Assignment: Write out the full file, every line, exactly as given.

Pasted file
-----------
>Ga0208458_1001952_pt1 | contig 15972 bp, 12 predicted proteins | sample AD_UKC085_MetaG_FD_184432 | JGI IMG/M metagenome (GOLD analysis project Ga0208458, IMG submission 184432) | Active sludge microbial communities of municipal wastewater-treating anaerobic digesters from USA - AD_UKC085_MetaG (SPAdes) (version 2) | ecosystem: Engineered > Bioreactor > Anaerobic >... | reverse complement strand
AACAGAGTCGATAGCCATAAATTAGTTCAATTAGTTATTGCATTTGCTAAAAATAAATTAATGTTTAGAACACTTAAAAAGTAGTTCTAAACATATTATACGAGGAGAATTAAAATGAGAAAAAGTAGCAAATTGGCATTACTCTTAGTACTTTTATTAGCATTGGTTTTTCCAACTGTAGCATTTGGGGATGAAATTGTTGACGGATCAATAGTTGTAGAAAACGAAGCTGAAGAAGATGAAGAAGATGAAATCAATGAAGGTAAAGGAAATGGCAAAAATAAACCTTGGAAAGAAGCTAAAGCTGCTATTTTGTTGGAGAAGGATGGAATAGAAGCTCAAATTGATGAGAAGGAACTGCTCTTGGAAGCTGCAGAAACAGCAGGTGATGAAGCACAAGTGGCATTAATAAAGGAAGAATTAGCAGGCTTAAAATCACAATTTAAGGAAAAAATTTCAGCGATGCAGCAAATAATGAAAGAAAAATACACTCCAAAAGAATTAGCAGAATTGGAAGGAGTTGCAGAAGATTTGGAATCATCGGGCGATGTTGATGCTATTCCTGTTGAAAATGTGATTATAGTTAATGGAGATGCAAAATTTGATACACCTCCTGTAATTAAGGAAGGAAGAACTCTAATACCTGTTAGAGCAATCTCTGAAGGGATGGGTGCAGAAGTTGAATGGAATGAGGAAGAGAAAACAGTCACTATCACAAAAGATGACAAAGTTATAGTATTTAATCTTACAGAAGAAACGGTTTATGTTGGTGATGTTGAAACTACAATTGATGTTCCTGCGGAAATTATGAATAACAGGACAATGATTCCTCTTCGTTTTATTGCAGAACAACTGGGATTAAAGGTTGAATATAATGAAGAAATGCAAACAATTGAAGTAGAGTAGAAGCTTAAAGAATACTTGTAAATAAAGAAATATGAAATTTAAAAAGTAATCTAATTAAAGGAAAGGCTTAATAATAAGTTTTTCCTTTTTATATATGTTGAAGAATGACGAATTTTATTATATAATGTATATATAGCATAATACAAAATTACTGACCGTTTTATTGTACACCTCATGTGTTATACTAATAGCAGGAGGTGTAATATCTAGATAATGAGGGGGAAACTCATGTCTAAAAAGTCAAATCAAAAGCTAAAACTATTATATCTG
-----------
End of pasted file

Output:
>Ga0208458_1001952_pt1 | contig 15972 bp, 12 predicted proteins | sample AD_UKC085_MetaG_FD_184432 | JGI IMG/M metagenome (GOLD analysis project Ga0208458, IMG submission 184432) | Active sludge microbial communities of municipal wastewater-treating anaerobic digesters from USA - AD_UKC085_MetaG (SPAdes) (version 2) | ecosystem: Engineered > Bioreactor > Anaerobic >... | reverse complement strand
AACAGAGTCGATAGCCATAAATTAGTTCAATTAGTTATTGCATTTGCTAAAAATAAATTAATGTTTAGAACACTTAAAAAGTAGTTCTAAACATATTATACGAGGAGAATTAAAATGAGAAAAAGTAGCAAATTGGCATTACTCTTAGTACTTTTATTAGCATTGGTTTTTCCAACTGTAGCATTTGGGGATGAAATTGTTGACGGATCAATAGTTGTAGAAAACGAAGCTGAAGAAGATGAAGAAGATGAAATCAATGAAGGTAAAGGAAATGGCAAAAATAAACCTTGGAAAGAAGCTAAAGCTGCTATTTTGTTGGAGAAGGATGGAATAGAAGCTCAAATTGATGAGAAGGAACTGCTCTTGGAAGCTGCAGAAACAGCAGGTGATGAAGCACAAGTGGCATTAATAAAGGAAGAATTAGCAGGCTTAAAATCACAATTTAAGGAAAAAATTTCAGCGATGCAGCAAATAATGAAAGAAAAATACACTCCAAAAGAATTAGCAGAATTGGAAGGAGTTGCAGAAGATTTGGAATCATCGGGCGATGTTGATGCTATTCCTGTTGAAAATGTGATTATAGTTAATGGAGATGCAAAATTTGATACACCTCCTGTAATTAAGGAAGGAAGAACTCTAATACCTGTTAGAGCAATCTCTGAAGGGATGGGTGCAGAAGTTGAATGGAATGAGGAAGAGAAAACAGTCACTATCACAAAAGATGACAAAGTTATAGTATTTAATCTTACAGAAGAAACGGTTTATGTTGGTGATGTTGAAACTACAATTGATGTTCCTGCGGAAATTATGAATAACAGGACAATGATTCCTCTTCGTTTTATTGCAGAACAACTGGGATTAAAGGTTGAATATAATGAAGAAATGCAAACAATTGAAGTAGAGTAGAAGCTTAAAGAATACTTGTAAATAAAGAAATATGAAATTTAAAAAGTAATCTAATTAAAGGAAAGGCTTAATAATAAGTTTTTCCTTTTTATATATGTTGAAGAATGACGAATTTTATTATATAATGTATATATAGCATAATACAAAATTACTGACCGTTTTATTGTACACCTCATGTGTTATACTAATAGCAGGAGGTGTAATATCTAGATAATGAGGGGGAAACTCATGTCTAAAAAGTCAAATCAAAAGCTAAAACTATTATATCTG